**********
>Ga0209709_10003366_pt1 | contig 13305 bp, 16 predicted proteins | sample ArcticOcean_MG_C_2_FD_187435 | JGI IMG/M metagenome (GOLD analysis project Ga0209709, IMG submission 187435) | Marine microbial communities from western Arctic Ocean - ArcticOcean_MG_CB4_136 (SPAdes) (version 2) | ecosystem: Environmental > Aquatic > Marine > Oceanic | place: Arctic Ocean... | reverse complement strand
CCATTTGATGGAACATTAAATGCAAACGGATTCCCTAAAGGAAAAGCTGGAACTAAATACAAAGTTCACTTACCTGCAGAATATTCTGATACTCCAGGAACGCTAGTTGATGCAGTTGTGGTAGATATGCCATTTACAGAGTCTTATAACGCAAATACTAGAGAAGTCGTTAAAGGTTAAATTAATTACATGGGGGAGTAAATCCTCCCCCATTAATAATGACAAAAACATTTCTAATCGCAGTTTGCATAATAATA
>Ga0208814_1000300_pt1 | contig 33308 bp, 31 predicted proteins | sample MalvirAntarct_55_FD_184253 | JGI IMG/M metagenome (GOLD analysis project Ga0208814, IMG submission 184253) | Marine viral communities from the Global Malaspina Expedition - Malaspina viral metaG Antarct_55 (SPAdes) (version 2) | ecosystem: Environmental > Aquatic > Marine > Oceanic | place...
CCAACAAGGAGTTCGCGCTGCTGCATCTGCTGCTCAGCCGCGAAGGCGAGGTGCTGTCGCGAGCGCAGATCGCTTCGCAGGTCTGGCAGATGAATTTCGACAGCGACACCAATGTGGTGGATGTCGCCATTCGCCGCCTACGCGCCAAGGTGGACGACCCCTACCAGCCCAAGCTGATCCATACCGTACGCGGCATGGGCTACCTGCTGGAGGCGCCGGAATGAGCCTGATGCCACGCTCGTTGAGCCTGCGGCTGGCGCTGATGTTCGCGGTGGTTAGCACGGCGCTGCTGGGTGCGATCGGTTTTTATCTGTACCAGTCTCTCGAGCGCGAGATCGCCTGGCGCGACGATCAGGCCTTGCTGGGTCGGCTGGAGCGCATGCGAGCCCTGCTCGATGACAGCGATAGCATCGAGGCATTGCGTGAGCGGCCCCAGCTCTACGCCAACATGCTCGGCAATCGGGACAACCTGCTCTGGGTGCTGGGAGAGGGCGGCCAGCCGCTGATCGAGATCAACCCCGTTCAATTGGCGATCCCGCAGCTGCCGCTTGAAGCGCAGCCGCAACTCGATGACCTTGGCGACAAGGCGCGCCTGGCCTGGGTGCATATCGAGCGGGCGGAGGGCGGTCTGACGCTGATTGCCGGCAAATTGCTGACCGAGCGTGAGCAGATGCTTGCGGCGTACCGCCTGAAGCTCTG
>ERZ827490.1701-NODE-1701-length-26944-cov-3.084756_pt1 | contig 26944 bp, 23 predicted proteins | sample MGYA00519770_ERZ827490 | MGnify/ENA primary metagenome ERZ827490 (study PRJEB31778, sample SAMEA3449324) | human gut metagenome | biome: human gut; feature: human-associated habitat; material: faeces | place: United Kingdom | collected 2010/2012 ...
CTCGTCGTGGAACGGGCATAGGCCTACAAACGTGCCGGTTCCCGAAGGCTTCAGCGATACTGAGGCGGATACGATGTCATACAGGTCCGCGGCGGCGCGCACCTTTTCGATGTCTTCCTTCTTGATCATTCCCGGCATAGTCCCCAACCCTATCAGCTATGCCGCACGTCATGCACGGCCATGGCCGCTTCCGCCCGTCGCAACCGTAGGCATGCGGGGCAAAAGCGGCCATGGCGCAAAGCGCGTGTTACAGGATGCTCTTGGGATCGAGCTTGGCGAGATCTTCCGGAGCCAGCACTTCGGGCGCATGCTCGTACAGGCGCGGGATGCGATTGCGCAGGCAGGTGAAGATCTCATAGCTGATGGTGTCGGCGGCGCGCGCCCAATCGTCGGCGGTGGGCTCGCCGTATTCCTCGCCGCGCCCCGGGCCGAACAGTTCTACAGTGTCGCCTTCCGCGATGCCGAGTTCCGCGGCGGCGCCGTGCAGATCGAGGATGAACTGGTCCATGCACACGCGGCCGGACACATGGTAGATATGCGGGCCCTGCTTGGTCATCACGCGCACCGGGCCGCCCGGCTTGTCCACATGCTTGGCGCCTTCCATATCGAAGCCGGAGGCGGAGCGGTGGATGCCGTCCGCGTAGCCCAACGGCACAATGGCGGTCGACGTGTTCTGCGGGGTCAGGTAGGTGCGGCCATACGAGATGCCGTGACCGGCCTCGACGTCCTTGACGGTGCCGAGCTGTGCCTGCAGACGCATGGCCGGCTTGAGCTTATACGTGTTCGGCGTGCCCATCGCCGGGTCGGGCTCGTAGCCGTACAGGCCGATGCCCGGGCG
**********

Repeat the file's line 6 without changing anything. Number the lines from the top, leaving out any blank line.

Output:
CTCGTCGTGGAACGGGCATAGGCCTACAAACGTGCCGGTTCCCGAAGGCTTCAGCGATACTGAGGCGGATACGATGTCATACAGGTCCGCGGCGGCGCGCACCTTTTCGATGTCTTCCTTCTTGATCATTCCCGGCATAGTCCCCAACCCTATCAGCTATGCCGCACGTCATGCACGGCCATGGCCGCTTCCGCCCGTCGCAACCGTAGGCATGCGGGGCAAAAGCGGCCATGGCGCAAAGCGCGTGTTACAGGATGCTCTTGGGATCGAGCTTGGCGAGATCTTCCGGAGCCAGCACTTCGGGCGCATGCTCGTACAGGCGCGGGATGCGATTGCGCAGGCAGGTGAAGATCTCATAGCTGATGGTGTCGGCGGCGCGCGCCCAATCGTCGGCGGTGGGCTCGCCGTATTCCTCGCCGCGCCCCGGGCCGAACAGTTCTACAGTGTCGCCTTCCGCGATGCCGAGTTCCGCGGCGGCGCCGTGCAGATCGAGGATGAACTGGTCCATGCACACGCGGCCGGACACATGGTAGATATGCGGGCCCTGCTTGGTCATCACGCGCACCGGGCCGCCCGGCTTGTCCACATGCTTGGCGCCTTCCATATCGAAGCCGGAGGCGGAGCGGTGGATGCCGTCCGCGTAGCCCAACGGCACAATGGCGGTCGACGTGTTCTGCGGGGTCAGGTAGGTGCGGCCATACGAGATGCCGTGACCGGCCTCGACGTCCTTGACGGTGCCGAGCTGTGCCTGCAGACGCATGGCCGGCTTGAGCTTATACGTGTTCGGCGTGCCCATCGCCGGGTCGGGCTCGTAGCCGTACAGGCCGATGCCCGGGCG